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CLBC execs could still get bonuses

Jun 22 2012
Christy Clark says bonuses were part of salaries. 

Christy Clark says bonuses were part of salaries.

Photograph by: Darren Stone , timescolonist.com (June 2012)

Senior staff at Community Living B.C. could still receive bonuses for work they did last year despite a government promise to end the program, the Times Colonist has learned.

Social Development Minister Stephanie Cadieux called for an end to the bonus system last October when the Crown agency was under fire for closing group homes and cutting services to people with developmental disabilities.

But her ministry confirmed Thursday that the government and the board of Community Living B.C. decided to keep the system in place until the fiscal year ended March 31, 2012.

Senior staff at the agency are currently receiving performance evaluations and are expected to get their bonuses for 2011-12 by the end of July, the ministry said in a written response to questions from the Times Colonist.

The exact amount of the bonuses is unknown, but vice-presidents can earn up to 10 per cent of their base salary, while managers and directors can receive up to five per cent. The government has acknowledged that, in the past, employees have generally received the full amount of their bonuses.

Last year, the government paid out about $300,000 in bonuses to 60 senior staff at Community Living B.C.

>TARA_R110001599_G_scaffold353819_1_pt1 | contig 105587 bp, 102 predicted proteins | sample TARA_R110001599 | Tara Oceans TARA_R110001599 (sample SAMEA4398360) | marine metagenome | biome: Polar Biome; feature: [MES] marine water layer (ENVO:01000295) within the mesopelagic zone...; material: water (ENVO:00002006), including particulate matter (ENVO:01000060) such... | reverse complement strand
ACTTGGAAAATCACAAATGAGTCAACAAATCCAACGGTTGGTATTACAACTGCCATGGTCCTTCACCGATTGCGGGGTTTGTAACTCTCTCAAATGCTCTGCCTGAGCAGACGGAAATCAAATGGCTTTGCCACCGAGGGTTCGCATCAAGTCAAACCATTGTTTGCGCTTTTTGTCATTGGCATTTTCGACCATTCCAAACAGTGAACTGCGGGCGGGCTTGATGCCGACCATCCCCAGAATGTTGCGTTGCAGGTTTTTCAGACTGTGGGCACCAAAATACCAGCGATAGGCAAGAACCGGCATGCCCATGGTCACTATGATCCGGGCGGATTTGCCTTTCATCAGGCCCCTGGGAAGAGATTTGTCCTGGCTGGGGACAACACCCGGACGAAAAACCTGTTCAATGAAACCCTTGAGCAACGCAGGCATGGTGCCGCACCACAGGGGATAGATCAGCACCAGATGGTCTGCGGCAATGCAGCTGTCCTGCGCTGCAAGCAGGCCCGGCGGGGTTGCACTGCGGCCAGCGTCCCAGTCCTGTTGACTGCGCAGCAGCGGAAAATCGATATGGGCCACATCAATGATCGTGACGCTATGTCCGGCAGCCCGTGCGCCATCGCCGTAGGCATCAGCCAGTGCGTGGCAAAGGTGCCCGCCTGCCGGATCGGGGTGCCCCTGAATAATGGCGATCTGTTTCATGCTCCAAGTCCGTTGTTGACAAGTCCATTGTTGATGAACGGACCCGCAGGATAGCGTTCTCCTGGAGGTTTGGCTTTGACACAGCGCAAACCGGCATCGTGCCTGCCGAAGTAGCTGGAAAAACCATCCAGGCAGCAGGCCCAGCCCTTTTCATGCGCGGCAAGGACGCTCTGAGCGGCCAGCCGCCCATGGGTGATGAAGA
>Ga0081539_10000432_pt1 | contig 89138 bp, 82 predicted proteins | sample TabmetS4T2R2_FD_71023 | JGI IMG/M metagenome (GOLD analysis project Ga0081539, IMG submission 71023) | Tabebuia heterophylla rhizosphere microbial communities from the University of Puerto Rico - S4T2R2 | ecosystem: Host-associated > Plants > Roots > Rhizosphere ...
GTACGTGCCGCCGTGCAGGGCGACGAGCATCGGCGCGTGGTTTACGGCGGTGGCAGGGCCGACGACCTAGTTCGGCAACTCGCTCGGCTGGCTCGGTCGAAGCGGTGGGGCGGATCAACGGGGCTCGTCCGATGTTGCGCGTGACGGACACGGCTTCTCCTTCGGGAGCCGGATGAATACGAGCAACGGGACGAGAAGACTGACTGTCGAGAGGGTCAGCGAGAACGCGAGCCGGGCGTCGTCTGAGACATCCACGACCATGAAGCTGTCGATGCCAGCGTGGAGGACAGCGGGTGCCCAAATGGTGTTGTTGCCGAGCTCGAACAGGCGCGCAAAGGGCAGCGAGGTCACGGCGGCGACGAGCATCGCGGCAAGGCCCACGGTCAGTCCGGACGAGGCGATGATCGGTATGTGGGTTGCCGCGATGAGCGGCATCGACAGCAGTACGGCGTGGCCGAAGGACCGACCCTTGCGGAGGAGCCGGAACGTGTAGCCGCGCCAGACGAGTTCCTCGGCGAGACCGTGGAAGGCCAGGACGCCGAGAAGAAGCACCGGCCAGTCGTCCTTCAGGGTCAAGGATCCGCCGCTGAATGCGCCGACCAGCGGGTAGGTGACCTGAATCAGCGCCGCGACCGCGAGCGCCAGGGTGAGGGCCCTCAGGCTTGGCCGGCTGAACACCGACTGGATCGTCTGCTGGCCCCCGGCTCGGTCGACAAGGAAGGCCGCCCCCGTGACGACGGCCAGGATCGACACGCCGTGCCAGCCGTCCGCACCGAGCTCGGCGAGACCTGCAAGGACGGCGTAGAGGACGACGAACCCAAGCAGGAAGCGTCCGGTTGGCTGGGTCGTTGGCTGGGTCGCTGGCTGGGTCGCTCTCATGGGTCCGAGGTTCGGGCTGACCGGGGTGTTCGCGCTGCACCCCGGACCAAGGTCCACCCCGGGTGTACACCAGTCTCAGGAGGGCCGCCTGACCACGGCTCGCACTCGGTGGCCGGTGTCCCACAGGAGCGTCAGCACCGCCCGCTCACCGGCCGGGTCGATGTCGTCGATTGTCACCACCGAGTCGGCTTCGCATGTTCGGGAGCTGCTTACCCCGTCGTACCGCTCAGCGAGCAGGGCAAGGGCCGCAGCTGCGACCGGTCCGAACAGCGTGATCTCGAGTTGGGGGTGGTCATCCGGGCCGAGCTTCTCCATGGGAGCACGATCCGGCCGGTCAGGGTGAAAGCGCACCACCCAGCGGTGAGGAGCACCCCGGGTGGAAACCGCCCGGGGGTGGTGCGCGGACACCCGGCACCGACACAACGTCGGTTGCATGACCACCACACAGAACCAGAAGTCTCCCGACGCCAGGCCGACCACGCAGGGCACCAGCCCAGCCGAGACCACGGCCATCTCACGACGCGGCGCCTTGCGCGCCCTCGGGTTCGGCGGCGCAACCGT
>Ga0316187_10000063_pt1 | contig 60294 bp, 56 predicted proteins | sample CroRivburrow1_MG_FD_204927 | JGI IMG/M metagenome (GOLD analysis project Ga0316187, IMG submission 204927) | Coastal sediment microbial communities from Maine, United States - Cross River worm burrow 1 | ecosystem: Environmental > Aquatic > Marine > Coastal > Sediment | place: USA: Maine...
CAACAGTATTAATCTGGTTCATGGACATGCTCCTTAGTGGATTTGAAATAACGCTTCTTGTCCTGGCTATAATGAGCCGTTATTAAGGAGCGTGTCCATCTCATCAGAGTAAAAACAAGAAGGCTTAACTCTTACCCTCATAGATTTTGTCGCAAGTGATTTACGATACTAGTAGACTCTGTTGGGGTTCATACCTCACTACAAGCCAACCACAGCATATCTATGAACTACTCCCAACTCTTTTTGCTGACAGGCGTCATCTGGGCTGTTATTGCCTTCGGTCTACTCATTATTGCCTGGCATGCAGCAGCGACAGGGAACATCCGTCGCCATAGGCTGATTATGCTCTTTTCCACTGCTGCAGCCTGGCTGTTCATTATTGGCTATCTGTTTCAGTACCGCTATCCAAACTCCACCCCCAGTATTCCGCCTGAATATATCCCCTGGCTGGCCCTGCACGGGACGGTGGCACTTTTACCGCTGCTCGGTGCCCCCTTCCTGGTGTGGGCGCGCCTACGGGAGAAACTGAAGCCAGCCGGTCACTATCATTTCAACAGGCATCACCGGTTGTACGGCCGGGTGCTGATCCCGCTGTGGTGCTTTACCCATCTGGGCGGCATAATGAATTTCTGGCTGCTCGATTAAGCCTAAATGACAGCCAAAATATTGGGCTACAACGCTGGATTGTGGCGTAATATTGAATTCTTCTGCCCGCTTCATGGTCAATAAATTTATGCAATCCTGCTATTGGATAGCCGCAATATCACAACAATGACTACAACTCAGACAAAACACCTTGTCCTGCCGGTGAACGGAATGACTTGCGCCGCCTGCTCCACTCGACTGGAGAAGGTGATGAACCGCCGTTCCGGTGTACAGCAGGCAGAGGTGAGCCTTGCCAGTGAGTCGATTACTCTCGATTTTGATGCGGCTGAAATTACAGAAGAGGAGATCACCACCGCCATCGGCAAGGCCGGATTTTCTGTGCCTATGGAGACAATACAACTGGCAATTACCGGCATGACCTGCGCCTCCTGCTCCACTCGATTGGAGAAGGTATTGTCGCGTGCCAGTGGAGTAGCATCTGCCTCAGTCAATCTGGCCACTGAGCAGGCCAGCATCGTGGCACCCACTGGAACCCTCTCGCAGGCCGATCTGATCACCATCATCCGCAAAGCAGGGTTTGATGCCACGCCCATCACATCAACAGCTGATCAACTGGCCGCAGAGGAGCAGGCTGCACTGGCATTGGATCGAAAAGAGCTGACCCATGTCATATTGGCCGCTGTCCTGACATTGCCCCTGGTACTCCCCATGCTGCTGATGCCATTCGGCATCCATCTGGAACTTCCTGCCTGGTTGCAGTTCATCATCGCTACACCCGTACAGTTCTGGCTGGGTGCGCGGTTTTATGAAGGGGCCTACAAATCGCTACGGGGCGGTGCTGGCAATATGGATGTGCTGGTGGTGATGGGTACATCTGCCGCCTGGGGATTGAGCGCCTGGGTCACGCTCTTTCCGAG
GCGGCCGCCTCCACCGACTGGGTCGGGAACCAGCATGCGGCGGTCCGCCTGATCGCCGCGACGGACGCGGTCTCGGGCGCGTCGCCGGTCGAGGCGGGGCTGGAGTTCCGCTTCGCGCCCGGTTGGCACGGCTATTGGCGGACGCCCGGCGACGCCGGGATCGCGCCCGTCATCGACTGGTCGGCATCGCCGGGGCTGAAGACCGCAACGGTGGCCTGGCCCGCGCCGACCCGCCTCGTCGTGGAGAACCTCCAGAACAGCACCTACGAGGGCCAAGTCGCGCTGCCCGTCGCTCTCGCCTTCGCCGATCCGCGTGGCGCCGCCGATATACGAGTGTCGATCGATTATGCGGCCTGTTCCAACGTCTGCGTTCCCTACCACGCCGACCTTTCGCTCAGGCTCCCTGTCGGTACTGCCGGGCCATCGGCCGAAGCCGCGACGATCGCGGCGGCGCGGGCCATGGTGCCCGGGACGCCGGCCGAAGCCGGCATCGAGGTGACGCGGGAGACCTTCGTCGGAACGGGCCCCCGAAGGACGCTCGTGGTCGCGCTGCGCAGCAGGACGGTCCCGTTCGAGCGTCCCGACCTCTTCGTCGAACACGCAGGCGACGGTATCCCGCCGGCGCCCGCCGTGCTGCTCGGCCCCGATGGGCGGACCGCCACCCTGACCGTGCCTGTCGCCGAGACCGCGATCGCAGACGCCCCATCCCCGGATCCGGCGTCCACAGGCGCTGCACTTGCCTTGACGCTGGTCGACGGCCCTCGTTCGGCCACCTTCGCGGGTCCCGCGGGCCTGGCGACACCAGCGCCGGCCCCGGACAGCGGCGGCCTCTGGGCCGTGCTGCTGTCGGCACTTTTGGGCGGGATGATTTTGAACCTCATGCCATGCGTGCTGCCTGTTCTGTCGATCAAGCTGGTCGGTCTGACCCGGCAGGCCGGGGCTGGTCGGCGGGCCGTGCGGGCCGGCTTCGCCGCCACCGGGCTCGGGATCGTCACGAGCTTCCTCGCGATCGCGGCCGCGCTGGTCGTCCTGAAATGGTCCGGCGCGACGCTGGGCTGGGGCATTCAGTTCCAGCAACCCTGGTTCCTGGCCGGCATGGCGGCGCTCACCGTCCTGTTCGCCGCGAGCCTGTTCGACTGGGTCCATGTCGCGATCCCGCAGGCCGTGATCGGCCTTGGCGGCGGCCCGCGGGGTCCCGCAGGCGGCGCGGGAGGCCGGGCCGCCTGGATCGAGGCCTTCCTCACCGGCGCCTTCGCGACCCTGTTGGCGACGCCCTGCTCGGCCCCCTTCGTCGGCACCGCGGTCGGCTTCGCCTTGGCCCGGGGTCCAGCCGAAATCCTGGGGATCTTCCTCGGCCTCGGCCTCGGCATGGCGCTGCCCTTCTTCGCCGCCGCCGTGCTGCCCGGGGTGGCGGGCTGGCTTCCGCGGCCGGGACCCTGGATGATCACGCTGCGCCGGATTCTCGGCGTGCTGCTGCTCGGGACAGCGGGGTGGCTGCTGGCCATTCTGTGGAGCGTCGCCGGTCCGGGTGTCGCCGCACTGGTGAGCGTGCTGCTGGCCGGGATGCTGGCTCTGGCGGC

"The decision to change the compensation plan for the organization was made midway through the last fiscal year," the ministry said. "Government and CLBC Board made a decision that the former compensation plan remain in place for fiscal 2011-12. This is the same approach used by other government organizations undergoing changes for staff compensation."

The government replaced the bonus system with a new compensation package on April 1. The money that senior managers previously received as bonuses is now rolled into their salary. They no longer have to hit targets and receive slightly less than they did in the past.

The vice-presidents get a permanent 9.66 per cent lift in salary once pension contributions are included. Directors and managers get salary increases of 4.9 per cent including pension contributions.

After the new compensation package was revealed this week, critics accused the government of duping the public.

"The minister was explicit that the bonus system was over," NDP leader Adrian Dix said Thursday. "Now the premier is saying, essentially, 'We tricked you. It wasn't over, it's just that you didn't understand what the bonus system was.' Well, I think clients at CLBC understood very well what it was about."

Dix said all the government has done is make the bonuses permanent. "You get them every year," he said. "It's a raise."

But Premier Christy Clark dismissed such criticism as "semantics," telling reporters that the bonuses were really part of a manager's base salary that was held back until they hit certain targets. She said the government promised to get rid of the targets, not dock people's pay.

"They had their base pay," she said. "Some of it was held back until they met specific targets. Those targets - and this was absolutely wrong - were often targets that were not in the best interests of clients. We needed to change that."

She said nobody in the senior ranks at Community Living B.C. is earning more than they did previously.

"I think the way that critics are describing this is absolutely just semantics," she said. "When the critics say that this is a raise, it just absolutely is not true. The base pay for those executives is the same. It hasn't changed."


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